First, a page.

Published September 18. 2013 4:00AM
Officials say document's intent was to ensure that released sex offenders went back to home towns
Montville - The placement of convicted sex offenders into two state-funded homes in Norwich is a breach of a signed agreement between the town and the state, some town officials argue.
Dana McFee, a town council member who led a scrappy but ultimately losing battle against construction of the January Center - the sex offender treatment facility on the grounds of the local state prison - said language in the agreement prohibits offenders from outside the region from staying in the region.
"For them to turn around and start putting them in Norwich - it might as well be Montville," McFee said. "It's a slap in the face. What we feared is coming true."
Norwich officials already are up in arms since learning the state has rented two homes in the city for placement of sex offenders leaving the January Center, which is run by The Connection Inc. Three offenders are already living there. More are expected at the multi-family homes on Taftville-Occum Road in Occum and on Central Avenue in Greeneville, homes that locals say are too close to public parks that are frequented by children.
Public records show at least one of the offenders was arrested in Enfield and served a prison sentence for risk of injury to a minor and two counts of first-degree sexual assault. Information on a second man, who was sentenced to 38 years in prison in the 1990s for two counts of kidnapping and 14 counts of first-degree sexual assault, was not immediately available.
One of the three was convicted of crimes locally and served a prison sentence for second-degree sexual assault based on a 2003 arrest by state police in Montville. He also has convictions on weapons and drug-related charges based on arrests by New London police in 2007 and 2011, court records show.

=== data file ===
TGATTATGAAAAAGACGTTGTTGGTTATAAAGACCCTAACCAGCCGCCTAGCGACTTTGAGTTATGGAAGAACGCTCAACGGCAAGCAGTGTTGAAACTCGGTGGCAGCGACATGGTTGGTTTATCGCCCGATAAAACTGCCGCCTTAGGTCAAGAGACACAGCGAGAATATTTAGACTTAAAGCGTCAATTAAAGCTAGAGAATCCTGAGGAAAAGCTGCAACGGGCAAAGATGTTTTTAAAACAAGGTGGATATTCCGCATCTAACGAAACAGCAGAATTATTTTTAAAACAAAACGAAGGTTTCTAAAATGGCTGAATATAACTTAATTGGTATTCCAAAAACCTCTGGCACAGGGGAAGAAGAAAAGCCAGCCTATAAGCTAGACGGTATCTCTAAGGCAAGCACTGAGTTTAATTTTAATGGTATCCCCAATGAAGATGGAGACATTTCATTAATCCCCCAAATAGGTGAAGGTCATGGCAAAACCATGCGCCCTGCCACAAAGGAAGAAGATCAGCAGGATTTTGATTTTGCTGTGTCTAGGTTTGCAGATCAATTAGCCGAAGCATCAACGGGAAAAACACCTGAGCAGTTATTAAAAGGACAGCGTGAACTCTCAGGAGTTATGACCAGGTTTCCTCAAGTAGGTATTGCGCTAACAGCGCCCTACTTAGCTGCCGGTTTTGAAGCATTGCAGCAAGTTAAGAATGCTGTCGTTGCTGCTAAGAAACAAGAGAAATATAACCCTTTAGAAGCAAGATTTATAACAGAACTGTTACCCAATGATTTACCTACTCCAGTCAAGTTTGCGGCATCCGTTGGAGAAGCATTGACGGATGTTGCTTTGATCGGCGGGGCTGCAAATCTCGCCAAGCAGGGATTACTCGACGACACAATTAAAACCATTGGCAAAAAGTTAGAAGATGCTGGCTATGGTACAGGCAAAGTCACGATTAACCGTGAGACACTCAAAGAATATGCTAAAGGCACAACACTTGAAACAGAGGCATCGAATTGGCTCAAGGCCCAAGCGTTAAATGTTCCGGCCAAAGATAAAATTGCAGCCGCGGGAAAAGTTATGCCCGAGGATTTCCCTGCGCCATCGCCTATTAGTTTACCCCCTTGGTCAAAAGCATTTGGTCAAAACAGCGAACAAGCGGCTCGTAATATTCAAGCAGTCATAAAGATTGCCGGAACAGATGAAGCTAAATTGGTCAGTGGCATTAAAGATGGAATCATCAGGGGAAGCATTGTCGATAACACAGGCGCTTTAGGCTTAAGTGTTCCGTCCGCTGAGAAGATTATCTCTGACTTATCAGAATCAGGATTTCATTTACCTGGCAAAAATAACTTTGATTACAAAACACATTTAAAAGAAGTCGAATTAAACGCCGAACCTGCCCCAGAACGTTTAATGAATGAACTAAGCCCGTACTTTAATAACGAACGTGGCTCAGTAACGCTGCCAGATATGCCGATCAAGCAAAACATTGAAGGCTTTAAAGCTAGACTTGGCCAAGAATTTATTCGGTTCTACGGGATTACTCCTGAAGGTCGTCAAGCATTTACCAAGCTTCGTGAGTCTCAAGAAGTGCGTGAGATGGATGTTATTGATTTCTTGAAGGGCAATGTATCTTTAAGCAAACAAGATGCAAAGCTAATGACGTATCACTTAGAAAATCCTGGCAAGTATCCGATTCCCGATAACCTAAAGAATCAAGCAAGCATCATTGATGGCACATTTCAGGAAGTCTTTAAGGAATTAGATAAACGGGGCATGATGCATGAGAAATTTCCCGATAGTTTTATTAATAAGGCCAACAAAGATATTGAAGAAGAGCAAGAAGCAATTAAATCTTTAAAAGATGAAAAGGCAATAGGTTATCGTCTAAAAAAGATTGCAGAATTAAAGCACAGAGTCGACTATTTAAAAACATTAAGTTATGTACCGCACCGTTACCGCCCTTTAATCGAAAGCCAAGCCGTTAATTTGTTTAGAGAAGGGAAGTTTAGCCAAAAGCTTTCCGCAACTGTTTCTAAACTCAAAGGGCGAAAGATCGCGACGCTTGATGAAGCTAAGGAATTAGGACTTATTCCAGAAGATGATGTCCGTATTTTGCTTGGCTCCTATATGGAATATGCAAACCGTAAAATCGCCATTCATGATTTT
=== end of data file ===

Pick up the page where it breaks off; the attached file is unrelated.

McFee said there were personal assurances from state officials, including the DOC commissioner and members of the governor's staff, that offenders would return to their town of origin.
The letter of agreement, signed in 2011 by the town, DOC and Judicial Branch representatives, states that DOC or service provider "shall transport each program resident to his home community or other appropriate location."
"In no case will a program resident be released into the Town unless the Town is documented as the program resident's home community," or their family residence is in town and family members are involved in the resident's supervision, the agreement states.
DOC spokeswoman Karen Martucci argued that the DOC is not violating the terms of the agreement. Offenders are not being placed in Montville and the homes in Norwich fit the bill as "an appropriate location," she said.
Montville Mayor Ronald McDaniel disagreed.
"Basically, the average layperson would assume by the language they would need to go back to their home town," McDaniel said. "My understanding is they are claiming the people are essentially homeless and don't have a home town. But it seems very clear, at the time, everyone's understanding was if you were a sex offender from Wallingford, you would go back to Wallingford - and I don't mean to pick on Wallingford.
"If they weren't from Norwich originally, they weren't supposed to go to Norwich," McDaniel said. "For them to change the rules midstream is disconcerting. There had better be a good reason - not because it is a matter of convenience or economics for the state."
Norwich Mayor Peter Nystrom and other city officials and local representatives plan a meeting with a DOC representative Friday morning to discuss the issue.
Martucci said offenders can live where they choose if the residence is approved by the parole department, but often times, the restrictive nature of sexual offender parole forces them into shelters. The offenders in Norwich, she said, are transitioning back into society and are closely managed by parole officers.
"We are supportive of public safety and we'd like to sit down and discuss any of the issues," she said.